EDIT: One more trick is to look for items marked "For parts only" on ebay. Sometimes they work but have some minor flaw that you can fix or live with that a seller felt obligated to list. There are honest sellers on ebay. I'm one. 100% feedback, and I never misrepresent an item. There are others out there.

Oh, I've gotten some deals on craiglist.

You just have to be careful, as you say.

Link | Posted on Aug 20, 2017 at 15:46 UTC
On article How to buy used gear (and not get burned) (141 comments in total)
In reply to:

bobbarber: ebay has always worked for me. I've had to invoke buyer protection a couple of times, but they've always backed me up.

There are also good deals on craigslist if you're patient. No buyer protection there though. A lot of ripoff artists too. You really have to look.

One good trick on both platforms is to look for a camera and lens deal, even if you have the lens. You can sell the lens and your total cost is low because the camera and lens together are already priced lower than they would be separately.

EDIT: One more trick is to look for items marked "For parts only" on ebay. Sometimes they work but have some minor flaw that you can fix or live with that a seller felt obligated to list. There are honest sellers on ebay. I'm one. 100% feedback, and I never misrepresent an item. There are others out there.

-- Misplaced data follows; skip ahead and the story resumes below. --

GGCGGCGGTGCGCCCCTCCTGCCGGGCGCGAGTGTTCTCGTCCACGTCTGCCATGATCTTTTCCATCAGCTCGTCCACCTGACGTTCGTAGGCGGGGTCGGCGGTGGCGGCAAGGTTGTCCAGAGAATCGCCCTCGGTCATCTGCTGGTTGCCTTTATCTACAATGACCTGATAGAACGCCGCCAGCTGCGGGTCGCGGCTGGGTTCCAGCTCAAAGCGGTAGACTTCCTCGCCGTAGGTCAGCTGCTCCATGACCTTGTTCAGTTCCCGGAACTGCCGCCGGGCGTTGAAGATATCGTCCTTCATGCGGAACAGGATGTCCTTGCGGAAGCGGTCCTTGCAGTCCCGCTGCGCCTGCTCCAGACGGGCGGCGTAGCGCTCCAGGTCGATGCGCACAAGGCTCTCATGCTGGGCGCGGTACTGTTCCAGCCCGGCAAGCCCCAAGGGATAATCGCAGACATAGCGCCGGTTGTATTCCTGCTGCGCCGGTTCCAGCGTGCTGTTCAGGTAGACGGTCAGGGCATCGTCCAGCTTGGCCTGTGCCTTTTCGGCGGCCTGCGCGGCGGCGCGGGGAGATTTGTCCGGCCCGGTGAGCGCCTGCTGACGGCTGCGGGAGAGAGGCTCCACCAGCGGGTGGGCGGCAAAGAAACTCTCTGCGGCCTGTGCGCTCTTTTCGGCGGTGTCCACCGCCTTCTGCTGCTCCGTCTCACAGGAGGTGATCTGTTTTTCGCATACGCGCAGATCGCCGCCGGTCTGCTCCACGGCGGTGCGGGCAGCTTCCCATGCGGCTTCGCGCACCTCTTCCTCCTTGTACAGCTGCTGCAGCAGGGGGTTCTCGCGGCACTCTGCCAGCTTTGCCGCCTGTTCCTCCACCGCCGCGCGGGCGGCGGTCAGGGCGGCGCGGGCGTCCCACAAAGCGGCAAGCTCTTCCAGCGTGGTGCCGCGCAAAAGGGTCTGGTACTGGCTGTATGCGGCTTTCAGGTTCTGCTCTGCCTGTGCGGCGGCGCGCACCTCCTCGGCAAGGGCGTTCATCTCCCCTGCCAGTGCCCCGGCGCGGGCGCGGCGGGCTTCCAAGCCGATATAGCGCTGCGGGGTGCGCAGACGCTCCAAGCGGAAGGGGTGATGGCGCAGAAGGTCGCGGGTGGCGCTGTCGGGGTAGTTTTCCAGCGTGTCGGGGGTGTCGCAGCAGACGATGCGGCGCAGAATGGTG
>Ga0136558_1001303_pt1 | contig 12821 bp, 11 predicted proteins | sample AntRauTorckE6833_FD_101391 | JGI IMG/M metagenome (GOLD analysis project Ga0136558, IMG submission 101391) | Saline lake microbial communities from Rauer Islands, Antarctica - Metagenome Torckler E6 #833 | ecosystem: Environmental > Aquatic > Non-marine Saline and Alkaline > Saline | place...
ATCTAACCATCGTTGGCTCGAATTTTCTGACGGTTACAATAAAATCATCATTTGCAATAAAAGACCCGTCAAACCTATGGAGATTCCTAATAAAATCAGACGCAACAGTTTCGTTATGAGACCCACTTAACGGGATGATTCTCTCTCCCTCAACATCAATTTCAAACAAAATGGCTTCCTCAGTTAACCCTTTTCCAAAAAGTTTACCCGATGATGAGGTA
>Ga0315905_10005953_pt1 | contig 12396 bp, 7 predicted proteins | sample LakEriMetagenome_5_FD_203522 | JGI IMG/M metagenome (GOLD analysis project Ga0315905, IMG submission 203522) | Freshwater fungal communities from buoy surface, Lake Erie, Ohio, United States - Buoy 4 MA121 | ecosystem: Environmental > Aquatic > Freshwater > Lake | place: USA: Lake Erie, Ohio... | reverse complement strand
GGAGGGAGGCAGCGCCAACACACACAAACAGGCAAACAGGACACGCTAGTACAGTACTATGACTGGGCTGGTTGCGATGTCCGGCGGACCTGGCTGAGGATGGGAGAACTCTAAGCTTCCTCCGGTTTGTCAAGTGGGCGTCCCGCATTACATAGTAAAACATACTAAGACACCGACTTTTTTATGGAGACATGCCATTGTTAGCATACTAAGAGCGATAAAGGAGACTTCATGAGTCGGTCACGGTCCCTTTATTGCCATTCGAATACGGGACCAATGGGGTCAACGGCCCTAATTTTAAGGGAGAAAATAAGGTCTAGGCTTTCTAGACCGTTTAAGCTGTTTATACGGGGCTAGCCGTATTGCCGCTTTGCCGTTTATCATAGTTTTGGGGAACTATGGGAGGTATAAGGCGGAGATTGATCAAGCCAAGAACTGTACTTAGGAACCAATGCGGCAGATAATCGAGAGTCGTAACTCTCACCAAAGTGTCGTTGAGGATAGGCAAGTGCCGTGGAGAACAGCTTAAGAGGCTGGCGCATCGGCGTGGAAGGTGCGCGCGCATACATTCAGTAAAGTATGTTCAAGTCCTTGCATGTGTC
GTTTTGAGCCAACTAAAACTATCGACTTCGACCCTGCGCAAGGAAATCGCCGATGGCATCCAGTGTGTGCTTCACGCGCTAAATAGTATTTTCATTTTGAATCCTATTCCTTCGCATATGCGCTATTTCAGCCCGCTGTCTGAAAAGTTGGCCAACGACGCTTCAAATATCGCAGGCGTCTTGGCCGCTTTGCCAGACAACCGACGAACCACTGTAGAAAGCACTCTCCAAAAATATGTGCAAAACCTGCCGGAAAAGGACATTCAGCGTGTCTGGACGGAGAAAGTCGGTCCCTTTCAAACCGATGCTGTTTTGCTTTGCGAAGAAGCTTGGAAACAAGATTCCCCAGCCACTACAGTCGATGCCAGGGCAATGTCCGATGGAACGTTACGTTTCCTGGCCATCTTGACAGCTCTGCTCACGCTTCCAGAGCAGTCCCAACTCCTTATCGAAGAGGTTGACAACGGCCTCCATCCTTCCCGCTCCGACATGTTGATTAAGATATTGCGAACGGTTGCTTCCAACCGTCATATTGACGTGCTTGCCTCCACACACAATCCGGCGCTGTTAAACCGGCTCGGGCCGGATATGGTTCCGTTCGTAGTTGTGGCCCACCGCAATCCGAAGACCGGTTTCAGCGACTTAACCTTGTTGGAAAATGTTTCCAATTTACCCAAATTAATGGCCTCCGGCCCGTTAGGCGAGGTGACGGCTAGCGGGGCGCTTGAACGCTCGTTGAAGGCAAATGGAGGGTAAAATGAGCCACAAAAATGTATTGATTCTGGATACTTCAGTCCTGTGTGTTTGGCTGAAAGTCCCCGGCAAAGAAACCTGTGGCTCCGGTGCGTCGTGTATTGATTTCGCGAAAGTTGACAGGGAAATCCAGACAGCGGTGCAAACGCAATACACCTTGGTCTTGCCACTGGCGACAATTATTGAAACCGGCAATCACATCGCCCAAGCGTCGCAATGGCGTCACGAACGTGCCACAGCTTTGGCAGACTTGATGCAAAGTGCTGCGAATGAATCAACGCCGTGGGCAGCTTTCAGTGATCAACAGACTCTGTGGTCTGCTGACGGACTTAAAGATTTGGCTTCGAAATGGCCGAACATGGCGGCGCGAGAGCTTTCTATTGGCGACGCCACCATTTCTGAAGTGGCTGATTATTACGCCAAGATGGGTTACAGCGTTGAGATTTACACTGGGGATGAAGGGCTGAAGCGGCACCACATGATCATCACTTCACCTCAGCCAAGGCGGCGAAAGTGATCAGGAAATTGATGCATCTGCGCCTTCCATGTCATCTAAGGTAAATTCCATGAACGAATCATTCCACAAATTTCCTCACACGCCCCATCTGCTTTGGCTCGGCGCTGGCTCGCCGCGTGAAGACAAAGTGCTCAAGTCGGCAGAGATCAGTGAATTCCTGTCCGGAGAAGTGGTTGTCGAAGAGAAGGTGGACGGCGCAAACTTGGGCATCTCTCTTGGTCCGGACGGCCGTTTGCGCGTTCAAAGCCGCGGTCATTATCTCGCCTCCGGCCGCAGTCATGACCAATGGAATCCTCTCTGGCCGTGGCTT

The dust thing is ridiculous.

You can Google pictures taken with lenses with severely cracked front elements, and the effect is not that great on IQ.

But, yeah.

"Is there any dust inside the lens?"

Argh.

Link | Posted on Aug 20, 2017 at 15:39 UTC
On article How to buy used gear (and not get burned) (141 comments in total)

ebay has always worked for me. I've had to invoke buyer protection a couple of times, but they've always backed me up.

There are also good deals on craigslist if you're patient. No buyer protection there though. A lot of ripoff artists too. You really have to look.

One good trick on both platforms is to look for a camera and lens deal, even if you have the lens. You can sell the lens and your total cost is low because the camera and lens together are already priced lower than they would be separately.

EDIT: One more trick is to look for items marked "For parts only" on ebay. Sometimes they work but have some minor flaw that you can fix or live with that a seller felt obligated to list. There are honest sellers on ebay. I'm one. 100% feedback, and I never misrepresent an item. There are others out there.

Link | Posted on Aug 20, 2017 at 14:46 UTC as 67th comment | 7 replies

This is "The Painted Word" applied to photography.

Link | Posted on Aug 19, 2017 at 18:24 UTC as 103rd comment

I like the tweet and I like the message.

Obama was flawed. He greatly increased the surveillance state, for one. But he was orders of magnitude less flawed than Trump. They're on different levels of humanity.

I'm sick of the hyper-partisanship in the U.S. I'm also sick of the racism. I'm not a big fan of Obama, but he was at least an average president. I've been around 55 years, and we've had worse presidents in my lifetime. The fact that republicans constantly circle back to him as a target reveals more about their prejudices than they think.

Trump is terrible, but even he is not completely wrong about everything, all the time. We've stopped listening to each other. We root for the laundry, like basketball fans. If the bad guy is on our team, we love him. If he's on the other side, we criticize him constantly. We need to start looking at facts, and get away from preconceived notions.